In a modern museum, people find out robots can be more than innovative exhibits.

In a modern museum, people find out robots can be more than innovative exhibits. Today, technologies can arrange and conduct tours, communicate with visitors, and perform common tasks of staff members. In this article, we look at various tour robots working in museums and spaces worldwide.

Promobot V.4

Developer: Promobot, USA.
Use case: Museum of Contemporary History of Russia.

Promobot in the Museum of Contemporary History of Russia.

Specs: 147-157 cm height, 10-hour battery life. Its peak speed is 5 km/h.

Features: Promobot greets guests and invites them to join in on a museum tour. It talks about the exhibits, supports conversation, answers questions, and even dances at the request. The robot speaks 11 languages: from English to Turkish.

V.4 recognizes people’s age and sex to use a specific dialogue option. It can remember thousands of people by name and face and use more than 100 thousand speech modules in its communication.

The robot travels autonomously between exhibits and uses a Lidar-based mapping system to recreate its work area. Movement sensors allow Promobot to avoid active obstacles, i.e., people.

Promobot can take pictures of people and print them out using pre-installed hardware. These photos are an excellent souvenir for every visitor.

Pepper

Developer: SoftBank Robotics, Japan.
Use case: Smithsonian National Museum of American History, Washington, USA.

Specs: 120 cm height, 28 kg weight, 12-hour battery life. Its peak speed is 3 km/h.

Features: Pepper dances and poses for the camera, talks about art and engages with people through dialogue and trivia questions. The robot communicates based on a specific topic and provides relevant information depending on the request. People can ask about an exhibit, its history, and how it was preserved throughout times.

Pepper reads people’s emotions and reacts with a museum exhibit or painting. It uses face recognition algorithms and displays images on a built-in chest screen.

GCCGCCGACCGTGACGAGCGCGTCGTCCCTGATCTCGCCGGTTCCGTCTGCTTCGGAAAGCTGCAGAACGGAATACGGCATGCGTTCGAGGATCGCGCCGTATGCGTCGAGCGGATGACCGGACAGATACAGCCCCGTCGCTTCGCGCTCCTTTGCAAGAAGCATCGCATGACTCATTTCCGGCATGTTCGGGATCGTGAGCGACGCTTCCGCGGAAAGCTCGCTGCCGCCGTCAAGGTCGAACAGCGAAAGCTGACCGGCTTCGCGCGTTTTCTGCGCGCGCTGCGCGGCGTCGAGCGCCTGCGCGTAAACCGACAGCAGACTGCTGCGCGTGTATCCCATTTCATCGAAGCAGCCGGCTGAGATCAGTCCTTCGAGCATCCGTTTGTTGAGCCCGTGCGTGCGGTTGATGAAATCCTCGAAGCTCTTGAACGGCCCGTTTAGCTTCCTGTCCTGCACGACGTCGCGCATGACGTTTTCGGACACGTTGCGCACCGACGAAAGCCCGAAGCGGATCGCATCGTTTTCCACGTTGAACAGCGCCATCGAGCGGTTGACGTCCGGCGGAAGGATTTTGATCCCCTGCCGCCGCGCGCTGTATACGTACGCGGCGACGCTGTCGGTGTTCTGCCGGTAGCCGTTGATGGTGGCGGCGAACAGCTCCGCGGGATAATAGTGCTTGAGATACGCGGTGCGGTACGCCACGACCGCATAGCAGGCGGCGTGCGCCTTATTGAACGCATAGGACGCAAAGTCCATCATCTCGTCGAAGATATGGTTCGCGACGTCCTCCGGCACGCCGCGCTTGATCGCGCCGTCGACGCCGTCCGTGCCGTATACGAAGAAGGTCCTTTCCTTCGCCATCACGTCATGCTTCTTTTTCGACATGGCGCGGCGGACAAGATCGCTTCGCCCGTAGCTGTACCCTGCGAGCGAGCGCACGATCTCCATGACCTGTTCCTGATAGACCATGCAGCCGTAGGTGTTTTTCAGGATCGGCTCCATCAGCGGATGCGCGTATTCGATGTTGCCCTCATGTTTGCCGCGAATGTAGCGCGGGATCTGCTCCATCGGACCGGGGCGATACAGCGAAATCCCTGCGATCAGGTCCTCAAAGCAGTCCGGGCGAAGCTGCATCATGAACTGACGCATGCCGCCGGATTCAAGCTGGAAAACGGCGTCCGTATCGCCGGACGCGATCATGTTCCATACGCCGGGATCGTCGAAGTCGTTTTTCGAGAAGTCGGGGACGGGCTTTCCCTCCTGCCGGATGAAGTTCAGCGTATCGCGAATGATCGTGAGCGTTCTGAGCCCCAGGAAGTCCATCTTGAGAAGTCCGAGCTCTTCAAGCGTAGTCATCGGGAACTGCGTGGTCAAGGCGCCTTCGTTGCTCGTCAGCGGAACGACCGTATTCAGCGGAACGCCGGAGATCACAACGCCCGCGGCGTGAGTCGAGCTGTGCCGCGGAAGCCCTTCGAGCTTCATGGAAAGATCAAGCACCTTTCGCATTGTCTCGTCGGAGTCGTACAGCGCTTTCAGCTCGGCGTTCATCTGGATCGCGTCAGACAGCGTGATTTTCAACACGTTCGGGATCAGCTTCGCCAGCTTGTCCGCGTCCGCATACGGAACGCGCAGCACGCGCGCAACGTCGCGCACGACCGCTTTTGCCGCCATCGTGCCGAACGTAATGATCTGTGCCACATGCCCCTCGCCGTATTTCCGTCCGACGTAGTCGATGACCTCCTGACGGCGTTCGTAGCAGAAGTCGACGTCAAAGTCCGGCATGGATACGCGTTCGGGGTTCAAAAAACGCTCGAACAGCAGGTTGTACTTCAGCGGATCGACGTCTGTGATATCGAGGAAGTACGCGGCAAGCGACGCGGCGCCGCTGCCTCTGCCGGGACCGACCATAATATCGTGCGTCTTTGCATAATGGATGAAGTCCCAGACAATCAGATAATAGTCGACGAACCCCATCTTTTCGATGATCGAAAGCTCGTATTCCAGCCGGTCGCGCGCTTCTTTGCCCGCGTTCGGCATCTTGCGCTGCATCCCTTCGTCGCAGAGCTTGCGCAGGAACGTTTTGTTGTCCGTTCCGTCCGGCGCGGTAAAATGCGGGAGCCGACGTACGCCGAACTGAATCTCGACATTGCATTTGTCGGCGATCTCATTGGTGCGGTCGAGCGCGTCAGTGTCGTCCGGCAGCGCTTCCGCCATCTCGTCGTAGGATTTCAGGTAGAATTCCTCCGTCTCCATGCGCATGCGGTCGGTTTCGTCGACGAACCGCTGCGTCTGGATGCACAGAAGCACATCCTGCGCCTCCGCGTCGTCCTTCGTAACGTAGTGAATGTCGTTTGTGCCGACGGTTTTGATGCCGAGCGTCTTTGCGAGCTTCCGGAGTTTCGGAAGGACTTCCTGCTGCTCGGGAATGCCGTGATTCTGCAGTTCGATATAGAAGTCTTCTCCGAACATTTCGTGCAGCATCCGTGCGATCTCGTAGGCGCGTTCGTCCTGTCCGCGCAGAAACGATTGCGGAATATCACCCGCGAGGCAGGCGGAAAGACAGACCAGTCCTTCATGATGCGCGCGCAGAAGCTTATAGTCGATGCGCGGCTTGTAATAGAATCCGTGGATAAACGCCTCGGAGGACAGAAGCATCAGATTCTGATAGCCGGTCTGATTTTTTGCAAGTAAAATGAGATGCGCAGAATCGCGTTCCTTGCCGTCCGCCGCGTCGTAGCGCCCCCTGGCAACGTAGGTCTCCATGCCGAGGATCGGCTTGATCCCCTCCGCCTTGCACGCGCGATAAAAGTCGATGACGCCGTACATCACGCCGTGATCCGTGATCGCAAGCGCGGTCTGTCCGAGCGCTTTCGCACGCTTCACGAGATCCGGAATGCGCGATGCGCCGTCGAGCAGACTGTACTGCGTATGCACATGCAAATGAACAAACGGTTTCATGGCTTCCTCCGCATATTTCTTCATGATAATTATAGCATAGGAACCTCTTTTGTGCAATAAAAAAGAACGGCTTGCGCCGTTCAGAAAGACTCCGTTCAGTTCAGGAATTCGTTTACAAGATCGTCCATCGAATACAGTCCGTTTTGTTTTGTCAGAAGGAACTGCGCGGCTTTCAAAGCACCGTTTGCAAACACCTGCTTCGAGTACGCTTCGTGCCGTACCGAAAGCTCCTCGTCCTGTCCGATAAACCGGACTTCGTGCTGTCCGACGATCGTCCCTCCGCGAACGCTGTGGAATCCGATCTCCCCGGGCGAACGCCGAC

There are 50 images to display the robot’s emotions, including happiness, sadness, anger, confusion, and neutral expression.

Haesol Robot 2

Developer: Corebell system, South Korea.
Use case: Daegu National Museum, South Korea.

Specs: 120 cm height, 60 kg weight. 6-hour battery life. Its peak speed is 1.2 km/h. The robot equips 12 ultrasonic sensors, a gyroscope, and a GPS.

Features: The robot shakes hands with visitors, helps them with directions, and can even accompany people as they approach different exhibits. The robot has a built-in camera for remote monitoring of its work.

RoBoHon

Developer: Sharp, Japan.
Use case: Kyoto itinerary, Japan.

Specs: RoBoHon is a robot hybrid, which means you can operate it with just one hand. Its weight is 0.4 kg, and its battery lasts one day. The robot has a 2.6-inch display and an 8MP camera. It runs on Android 8.1 OS with Qualcomm Snapdragon 430 CPU.

Features: RoBoHons tell about the city’s sights in English, Chinese and Japanese languages. Taxi passengers can ask robots about the history and culture of Kyoto.

People can use RoBoHons to take calls and photos. Robots are available from most city taxis and are free to take on a trip with you.

Kiki

Developer: AlfaRobotics, Russia.
Use Case: Art Museum of Volgograd, Russia.

Specs: 160 cm height, 80 kg weight, 8-hour battery life. Travels using one guide wheel.

Features: Kiki conducts tours in one of Russia’s art museums. It tells visitors about sculptures and paintings, as well as authors’ biographies. Visitors of the museum can communicate with the robot using common questions asked of real guides.

Slowly but surely, robots assume everyday tour guide tasks. Soon enough, they might take most human duties and conduct tours without taking breaks, while communicating with and entertaining visitors, answering their questions, and promoting the museum’s services. Besides, robots never get sick or go on vacations.

 

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